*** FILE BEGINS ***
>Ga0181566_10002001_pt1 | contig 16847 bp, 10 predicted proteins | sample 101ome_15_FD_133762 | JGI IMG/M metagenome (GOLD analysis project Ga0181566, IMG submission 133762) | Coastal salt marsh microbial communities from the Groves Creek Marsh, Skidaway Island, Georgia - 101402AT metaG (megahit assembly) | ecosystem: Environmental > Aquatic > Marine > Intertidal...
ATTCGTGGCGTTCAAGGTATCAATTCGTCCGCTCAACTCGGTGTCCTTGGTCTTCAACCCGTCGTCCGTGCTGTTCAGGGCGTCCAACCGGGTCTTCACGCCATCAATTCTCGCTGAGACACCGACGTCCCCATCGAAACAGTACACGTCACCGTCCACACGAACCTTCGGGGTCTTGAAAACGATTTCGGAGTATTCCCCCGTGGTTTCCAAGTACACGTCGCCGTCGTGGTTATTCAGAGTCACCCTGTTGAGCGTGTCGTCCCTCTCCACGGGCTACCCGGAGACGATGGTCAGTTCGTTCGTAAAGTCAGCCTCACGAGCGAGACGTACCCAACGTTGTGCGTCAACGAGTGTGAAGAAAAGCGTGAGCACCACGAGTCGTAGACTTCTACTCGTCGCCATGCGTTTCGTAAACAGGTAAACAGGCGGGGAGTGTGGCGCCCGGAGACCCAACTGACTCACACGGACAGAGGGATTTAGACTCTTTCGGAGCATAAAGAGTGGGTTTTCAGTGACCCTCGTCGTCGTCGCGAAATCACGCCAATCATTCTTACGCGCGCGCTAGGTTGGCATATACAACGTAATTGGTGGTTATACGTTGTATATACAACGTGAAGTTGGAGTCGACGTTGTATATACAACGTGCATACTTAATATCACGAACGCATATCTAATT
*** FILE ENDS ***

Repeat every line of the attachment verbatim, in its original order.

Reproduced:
>Ga0181566_10002001_pt1 | contig 16847 bp, 10 predicted proteins | sample 101ome_15_FD_133762 | JGI IMG/M metagenome (GOLD analysis project Ga0181566, IMG submission 133762) | Coastal salt marsh microbial communities from the Groves Creek Marsh, Skidaway Island, Georgia - 101402AT metaG (megahit assembly) | ecosystem: Environmental > Aquatic > Marine > Intertidal...
ATTCGTGGCGTTCAAGGTATCAATTCGTCCGCTCAACTCGGTGTCCTTGGTCTTCAACCCGTCGTCCGTGCTGTTCAGGGCGTCCAACCGGGTCTTCACGCCATCAATTCTCGCTGAGACACCGACGTCCCCATCGAAACAGTACACGTCACCGTCCACACGAACCTTCGGGGTCTTGAAAACGATTTCGGAGTATTCCCCCGTGGTTTCCAAGTACACGTCGCCGTCGTGGTTATTCAGAGTCACCCTGTTGAGCGTGTCGTCCCTCTCCACGGGCTACCCGGAGACGATGGTCAGTTCGTTCGTAAAGTCAGCCTCACGAGCGAGACGTACCCAACGTTGTGCGTCAACGAGTGTGAAGAAAAGCGTGAGCACCACGAGTCGTAGACTTCTACTCGTCGCCATGCGTTTCGTAAACAGGTAAACAGGCGGGGAGTGTGGCGCCCGGAGACCCAACTGACTCACACGGACAGAGGGATTTAGACTCTTTCGGAGCATAAAGAGTGGGTTTTCAGTGACCCTCGTCGTCGTCGCGAAATCACGCCAATCATTCTTACGCGCGCGCTAGGTTGGCATATACAACGTAATTGGTGGTTATACGTTGTATATACAACGTGAAGTTGGAGTCGACGTTGTATATACAACGTGCATACTTAATATCACGAACGCATATCTAATT